Visiting America’s National Parks: Comfortable Campgrounds Away From the Crowds

America has more than a few national parks, yet depending on when you go, the experience could be less tranquil and peaceful.  Rather than fight the crowds and vie for a spot to enjoy the scenery, you may benefit from visiting parks that are a bit off the grid and away from the crowds.  Find comfort in the wild when visiting the following campgrounds.

Tuweep, Grand Canyon National Park

Tuweep is located at the northern rim of the Grand Canyon, away from the popularity and crowds of the southern portion.  The park consists of nine campground sites that are all incredibly remote.  The northern rim offers no food, water, food, gas, or lodgings.  Camping is possible with a permit, and campers must arrive at their chosen destination before sunset.

Pinon Flats, Great Sand Dunes National Park

See North America’s tallest dunes while nestled in the middle of park.  The 700 foot dunes provide plenty of eye candy along with Sangre de Cristo range that reaches 14,000 feet into the sky.  The 30 square mile dune field allows for plenty of space to wander in solitude.  The summer season is the busiest yet half of the 40 available vacancies could be taken at any moment during the off season.

Wonder Lake, Denali National Park

You’ll be quietly nestled among the closest campground to the tallest peak in the nation.  Drive your Jeep Cherokee the 85 miles up Denali Park Road to the tent-only campgrounds.  You’ll find trout and grayling in Wonder Lake.  The lake trail leads into the wetlands where travellers will find a wide range of birdlife.  The 28-site campground is large enough to accommodate a lot of visitors yet the land is expansive enough to provide each visitor a slice of serenity.

Fruita, Capitol Reef National Park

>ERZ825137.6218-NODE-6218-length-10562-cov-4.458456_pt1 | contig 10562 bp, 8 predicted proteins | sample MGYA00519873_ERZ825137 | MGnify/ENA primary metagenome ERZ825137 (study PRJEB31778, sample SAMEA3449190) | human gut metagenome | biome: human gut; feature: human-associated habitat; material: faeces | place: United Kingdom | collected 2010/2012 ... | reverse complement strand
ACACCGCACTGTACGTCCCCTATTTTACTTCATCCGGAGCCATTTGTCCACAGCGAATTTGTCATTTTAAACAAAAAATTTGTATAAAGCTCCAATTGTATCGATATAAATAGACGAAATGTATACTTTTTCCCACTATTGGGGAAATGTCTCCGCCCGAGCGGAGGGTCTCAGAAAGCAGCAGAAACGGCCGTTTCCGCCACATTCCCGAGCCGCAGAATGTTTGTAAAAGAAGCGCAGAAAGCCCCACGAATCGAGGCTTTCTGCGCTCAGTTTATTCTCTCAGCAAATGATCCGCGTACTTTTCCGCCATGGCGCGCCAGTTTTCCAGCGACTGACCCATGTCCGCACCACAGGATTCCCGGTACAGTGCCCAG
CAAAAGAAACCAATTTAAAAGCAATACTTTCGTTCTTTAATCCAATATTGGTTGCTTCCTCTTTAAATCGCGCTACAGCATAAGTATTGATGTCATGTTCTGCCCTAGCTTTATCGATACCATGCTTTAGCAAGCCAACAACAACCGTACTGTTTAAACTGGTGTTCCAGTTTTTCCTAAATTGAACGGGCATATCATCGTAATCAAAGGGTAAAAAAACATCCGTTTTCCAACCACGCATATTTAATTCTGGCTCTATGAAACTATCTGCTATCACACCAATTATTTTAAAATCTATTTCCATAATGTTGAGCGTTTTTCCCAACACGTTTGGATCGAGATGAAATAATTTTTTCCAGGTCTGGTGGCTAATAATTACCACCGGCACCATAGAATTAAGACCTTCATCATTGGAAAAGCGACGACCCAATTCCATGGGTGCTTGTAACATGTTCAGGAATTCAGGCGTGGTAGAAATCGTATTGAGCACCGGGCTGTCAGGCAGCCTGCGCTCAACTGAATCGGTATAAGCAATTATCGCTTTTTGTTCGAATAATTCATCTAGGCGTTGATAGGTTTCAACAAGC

Settlers claimed the land in the late 19th century, initiating fruit orchards that contrast the red-rock landscape.  Come when the 3,000 trees are in bloom and pick at will.  You can’t make reservations here; be one of the first to take advantage of the site’s seven walk-in and 64 tent areas.  There’s a nine mile roundtrip trail that is a perfect mix of exercise and dazzling scenery.

Seawall, Acadia National Park

The beauty of Maine is no secret.  However, not many know about the Seawall section of Acadia National Park.  The seawall is the best place in the area to catch the sunrise.  You have your choice of trails that hug the Atlantic coast or venture a bit inland, closer to some of Maine’s quaint towns.  Make reservations to secure a spot within the 200 plus campgrounds.

Garden Key, Dry Tortugas National Park

The islands are located 70 miles west of Key West.  The best way to get there is by ferry, and then plan on pitching a tent somewhere along the 10-site campground.  Spend time amongst the coral reefs, blue waters, and mangroves.  Dry Tortugas is included within the Great Florida Birding Trail, so bring along your binoculars and bird encyclopedia.

Nicole Humphreys is a traveller who hates being stuck on the tourist trail. She prefers travelling off the beaten path, though still needs some creature comforts to hand! She writes about authentic travel and getting away from the crowds.

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